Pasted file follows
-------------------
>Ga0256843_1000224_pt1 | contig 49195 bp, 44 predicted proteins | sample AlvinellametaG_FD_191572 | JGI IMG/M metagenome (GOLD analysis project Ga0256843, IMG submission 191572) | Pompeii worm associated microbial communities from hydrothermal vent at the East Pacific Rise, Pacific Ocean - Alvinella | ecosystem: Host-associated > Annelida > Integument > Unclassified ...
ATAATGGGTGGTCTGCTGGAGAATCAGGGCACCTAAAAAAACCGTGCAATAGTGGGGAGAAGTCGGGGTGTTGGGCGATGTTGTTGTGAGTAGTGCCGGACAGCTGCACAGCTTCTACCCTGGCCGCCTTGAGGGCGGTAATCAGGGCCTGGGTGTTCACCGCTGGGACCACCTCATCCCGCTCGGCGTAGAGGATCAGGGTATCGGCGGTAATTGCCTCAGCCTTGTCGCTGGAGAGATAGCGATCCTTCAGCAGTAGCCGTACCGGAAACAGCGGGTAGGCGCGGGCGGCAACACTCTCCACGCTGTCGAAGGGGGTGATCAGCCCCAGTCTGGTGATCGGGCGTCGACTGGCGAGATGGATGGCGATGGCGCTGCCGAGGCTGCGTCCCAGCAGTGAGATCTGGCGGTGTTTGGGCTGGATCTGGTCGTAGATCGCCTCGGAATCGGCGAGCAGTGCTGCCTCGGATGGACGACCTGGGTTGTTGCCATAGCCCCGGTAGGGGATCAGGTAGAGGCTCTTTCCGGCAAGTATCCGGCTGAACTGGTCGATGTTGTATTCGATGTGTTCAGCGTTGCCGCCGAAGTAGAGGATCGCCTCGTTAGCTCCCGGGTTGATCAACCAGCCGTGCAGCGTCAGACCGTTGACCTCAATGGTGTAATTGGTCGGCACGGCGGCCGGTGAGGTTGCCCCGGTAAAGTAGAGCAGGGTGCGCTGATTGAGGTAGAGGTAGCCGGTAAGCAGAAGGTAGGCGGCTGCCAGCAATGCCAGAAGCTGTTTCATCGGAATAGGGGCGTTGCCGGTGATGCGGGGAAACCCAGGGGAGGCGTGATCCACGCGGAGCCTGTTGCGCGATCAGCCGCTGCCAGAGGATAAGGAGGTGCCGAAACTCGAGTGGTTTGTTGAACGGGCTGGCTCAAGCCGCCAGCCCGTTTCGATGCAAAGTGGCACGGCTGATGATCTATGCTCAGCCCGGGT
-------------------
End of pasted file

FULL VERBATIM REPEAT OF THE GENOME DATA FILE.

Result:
>Ga0256843_1000224_pt1 | contig 49195 bp, 44 predicted proteins | sample AlvinellametaG_FD_191572 | JGI IMG/M metagenome (GOLD analysis project Ga0256843, IMG submission 191572) | Pompeii worm associated microbial communities from hydrothermal vent at the East Pacific Rise, Pacific Ocean - Alvinella | ecosystem: Host-associated > Annelida > Integument > Unclassified ...
ATAATGGGTGGTCTGCTGGAGAATCAGGGCACCTAAAAAAACCGTGCAATAGTGGGGAGAAGTCGGGGTGTTGGGCGATGTTGTTGTGAGTAGTGCCGGACAGCTGCACAGCTTCTACCCTGGCCGCCTTGAGGGCGGTAATCAGGGCCTGGGTGTTCACCGCTGGGACCACCTCATCCCGCTCGGCGTAGAGGATCAGGGTATCGGCGGTAATTGCCTCAGCCTTGTCGCTGGAGAGATAGCGATCCTTCAGCAGTAGCCGTACCGGAAACAGCGGGTAGGCGCGGGCGGCAACACTCTCCACGCTGTCGAAGGGGGTGATCAGCCCCAGTCTGGTGATCGGGCGTCGACTGGCGAGATGGATGGCGATGGCGCTGCCGAGGCTGCGTCCCAGCAGTGAGATCTGGCGGTGTTTGGGCTGGATCTGGTCGTAGATCGCCTCGGAATCGGCGAGCAGTGCTGCCTCGGATGGACGACCTGGGTTGTTGCCATAGCCCCGGTAGGGGATCAGGTAGAGGCTCTTTCCGGCAAGTATCCGGCTGAACTGGTCGATGTTGTATTCGATGTGTTCAGCGTTGCCGCCGAAGTAGAGGATCGCCTCGTTAGCTCCCGGGTTGATCAACCAGCCGTGCAGCGTCAGACCGTTGACCTCAATGGTGTAATTGGTCGGCACGGCGGCCGGTGAGGTTGCCCCGGTAAAGTAGAGCAGGGTGCGCTGATTGAGGTAGAGGTAGCCGGTAAGCAGAAGGTAGGCGGCTGCCAGCAATGCCAGAAGCTGTTTCATCGGAATAGGGGCGTTGCCGGTGATGCGGGGAAACCCAGGGGAGGCGTGATCCACGCGGAGCCTGTTGCGCGATCAGCCGCTGCCAGAGGATAAGGAGGTGCCGAAACTCGAGTGGTTTGTTGAACGGGCTGGCTCAAGCCGCCAGCCCGTTTCGATGCAAAGTGGCACGGCTGATGATCTATGCTCAGCCCGGGT